It was housed in a two-storey building, which was specially built on the projection at the north end of the historic acropolis of the Kadmeion. Apart from the sculptures of Thespiai and Ptoo and other surface finds from Boiotia, the museum displayed the finds from Keramopoullos' investigations in the palace of Kadmos, those from the Polyandrion at Thespiai, and many more from the Mycenaean and Classical cemeteries of Thebes, Tanagra and Ritsona, and from the prehistoric settlement of Eutresis. 
The old replete museum was replaced by a new one built on the same location. This new museum, the life's work of the then Ephor of Antiquities, I. Threpsiadis, was inaugurated in 1962 and housed many new finds, particularly those from the sanctuary of Artemis at Aulis. During the 1960's the collection was enriched by finds from the important excavations at the Kadmeion, by several representative objects from the German excavations at Kabireion and from the excavations at Thebes, Orchomenos and Tanagra, which were conducted by the Ninth Ephorate of Prehistoric and Classical Antiquities. During this same decade the museum's garden was used for the first time to display antiquities, while the finds from the Mycenaean cemetery at Tanagra were exhibited in a special room which opened to the public in 1972. 
The spectacular archaeological discoveries in the centre of the Kadmeion on the Mycenaean and Classical acropolis of Thebes, the extensive cemeteries of Akraiphnion, the many rescue excavations and random finds in settlements, cemeteries and sanctuaries in Boiotia and in the Larymna region, increased the number of finds and made the construction of a new museum building at the west of the promontory necessary. At the same time a much-needed parking area was created east of Keramopoullos Square and the Medieval tower.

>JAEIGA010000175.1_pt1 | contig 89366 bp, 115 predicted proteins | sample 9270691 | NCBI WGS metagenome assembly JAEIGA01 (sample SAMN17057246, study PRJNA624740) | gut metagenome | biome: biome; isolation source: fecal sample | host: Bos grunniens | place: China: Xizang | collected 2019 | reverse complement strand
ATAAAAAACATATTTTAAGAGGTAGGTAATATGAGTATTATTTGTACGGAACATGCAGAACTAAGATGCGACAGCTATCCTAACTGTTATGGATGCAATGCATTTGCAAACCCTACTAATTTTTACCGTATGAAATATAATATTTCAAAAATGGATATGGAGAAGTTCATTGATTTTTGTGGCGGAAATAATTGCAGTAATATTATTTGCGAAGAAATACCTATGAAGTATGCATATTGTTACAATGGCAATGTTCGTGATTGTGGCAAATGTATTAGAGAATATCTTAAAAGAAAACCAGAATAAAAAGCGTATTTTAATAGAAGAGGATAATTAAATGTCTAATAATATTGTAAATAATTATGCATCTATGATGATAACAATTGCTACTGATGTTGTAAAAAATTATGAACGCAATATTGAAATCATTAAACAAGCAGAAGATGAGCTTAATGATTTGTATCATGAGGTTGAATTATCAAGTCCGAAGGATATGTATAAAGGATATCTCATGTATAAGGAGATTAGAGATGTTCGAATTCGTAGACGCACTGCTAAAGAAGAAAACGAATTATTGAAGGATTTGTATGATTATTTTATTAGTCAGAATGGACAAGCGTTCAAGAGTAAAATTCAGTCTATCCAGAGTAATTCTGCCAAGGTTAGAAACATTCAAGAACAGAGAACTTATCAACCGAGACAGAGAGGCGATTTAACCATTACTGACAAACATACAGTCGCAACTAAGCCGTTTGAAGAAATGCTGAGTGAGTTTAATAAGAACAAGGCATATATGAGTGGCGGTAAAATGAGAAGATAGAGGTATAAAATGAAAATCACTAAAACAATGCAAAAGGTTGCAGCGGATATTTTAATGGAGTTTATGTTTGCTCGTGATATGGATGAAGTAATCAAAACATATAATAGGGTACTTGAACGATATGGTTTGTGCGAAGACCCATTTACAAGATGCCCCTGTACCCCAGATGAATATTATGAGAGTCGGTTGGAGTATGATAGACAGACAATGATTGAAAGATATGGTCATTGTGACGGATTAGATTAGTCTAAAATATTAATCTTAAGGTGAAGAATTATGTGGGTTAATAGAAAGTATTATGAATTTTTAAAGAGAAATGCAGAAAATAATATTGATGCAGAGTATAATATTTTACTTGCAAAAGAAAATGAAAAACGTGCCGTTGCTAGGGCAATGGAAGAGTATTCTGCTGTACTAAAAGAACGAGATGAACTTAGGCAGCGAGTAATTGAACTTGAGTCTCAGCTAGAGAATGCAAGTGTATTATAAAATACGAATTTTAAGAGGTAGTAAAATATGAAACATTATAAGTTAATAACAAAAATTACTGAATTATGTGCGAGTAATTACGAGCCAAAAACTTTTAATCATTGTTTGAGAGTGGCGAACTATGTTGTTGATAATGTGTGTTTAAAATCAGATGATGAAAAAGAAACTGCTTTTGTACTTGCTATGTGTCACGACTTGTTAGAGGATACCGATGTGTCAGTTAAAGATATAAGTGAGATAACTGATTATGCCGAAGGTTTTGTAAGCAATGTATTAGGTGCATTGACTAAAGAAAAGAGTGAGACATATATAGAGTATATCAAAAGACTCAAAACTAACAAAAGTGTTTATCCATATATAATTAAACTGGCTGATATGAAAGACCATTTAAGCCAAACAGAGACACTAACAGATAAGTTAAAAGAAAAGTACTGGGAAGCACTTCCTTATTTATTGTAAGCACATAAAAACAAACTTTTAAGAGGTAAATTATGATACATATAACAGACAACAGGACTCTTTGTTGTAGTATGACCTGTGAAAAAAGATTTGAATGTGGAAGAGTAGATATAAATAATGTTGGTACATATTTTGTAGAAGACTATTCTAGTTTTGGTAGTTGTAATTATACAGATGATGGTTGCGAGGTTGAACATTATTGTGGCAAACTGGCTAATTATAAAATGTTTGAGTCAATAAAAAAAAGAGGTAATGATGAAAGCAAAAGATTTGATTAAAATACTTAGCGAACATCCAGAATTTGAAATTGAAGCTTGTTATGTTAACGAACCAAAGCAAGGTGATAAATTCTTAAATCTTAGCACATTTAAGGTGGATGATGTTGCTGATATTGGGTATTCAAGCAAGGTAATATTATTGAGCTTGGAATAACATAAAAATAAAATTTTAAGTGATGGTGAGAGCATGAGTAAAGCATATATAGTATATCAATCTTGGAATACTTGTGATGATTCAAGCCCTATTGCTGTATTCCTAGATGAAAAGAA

The permanent exhibition of the Thebes Archaeological Museum comprises characteristic finds from Greek and foreign excavations conducted in Boiotia, which span the long chronological period from the Paleolithic to the Post-byzantine periods. Some of its collections are especially interesting because they are unique; for example the Near Eastern Bronze Age cylinder seals from the Theban palace in the Kadmeion, the Mycenaean larnakes from Tanagra, the Archa?c kouroi from Ptoon and the characteristic black stone Classical funerary stelai. 

The exhibition, which occupies four large rooms, the lobby and the museum's garden, is organized by time period and by artefact type. Four new rooms, currently under construction, will house finds from recent excavations, while the Byzantine antiquities of Boiotia will be displayed separately.


«Υπουργείο Πολιτισμού και Αθλητισμού - Εφορεία Αρχαιοτήτων Βοιωτίας». www.yppo.gr. Ανακτήθηκε στις 2016-06-19.
Αραβαντινός, Βασίλειος (2010). Το Αρχαιολογικό Μουσείο Θηβών. Αθήνα: Ολκός / Latsis Foundation, σελ. 18. ISBN 978-960-89339-7-2.
Βασίλειος Αραβαντινός, Αρχαιολογικό Μουσείο Θηβών
Μόνιμη έκθεση Αρχαιολογικού Μουσείου Θηβών
«Ενα μουσείο γεμάτο... μύθους, Της Γιώτας Συκκά | Kathimerini». www.kathimerini.gr. Ανακτήθηκε στις 2016-06-19.
Interactive, Pegasus. «Ολη η ιστορία της αρχαίας Θήβας σε 1.000 τ.μ.». ethnos.gr. Ανακτήθηκε στις 2016-06-19.
«tovima.gr - Στην τελική ευθεία το Αρχαιολογικό Μουσείο Θήβας». TO BHMA. Ανακτήθηκε στις 2016-06-21.
«Αρχαιολογικό Μουσείο Θηβών: Η αρχαία Θήβα παρουσιάζεται σε 1.000 τ.μ.» (στα el-GR). naftemporiki.gr. Ανακτήθηκε στις 2016-06-19.
«Εγκαίνια του Αρχαιολογικού Μουσείου Θηβών». http://www.culturenow.gr. Ανακτήθηκε στις 2016-06-21.
Από τον κατάλογο: «Αρχαιολογικό Μουσείο Θηβών», 74: «Οι ταφικές στήλες πολεμιστών σε μαύρη πέτρα είναι από τις περισσότερο γνωστές και πλέον σημαντικές του Μουσείου. Ο αρχαιολόγος Κεραμόπουλος θεωρούσε πως κάποιες από τις στήλες αναπαριστούν πολεμιστές που έπεσαν στην μάχη του Δηλίου (424 Π.Κ.Ε) μεταξύ των Βοιωτών και των Αθηναίων».
ΥπΕξ: Αρχαιολογικό Μουσείο Θηβών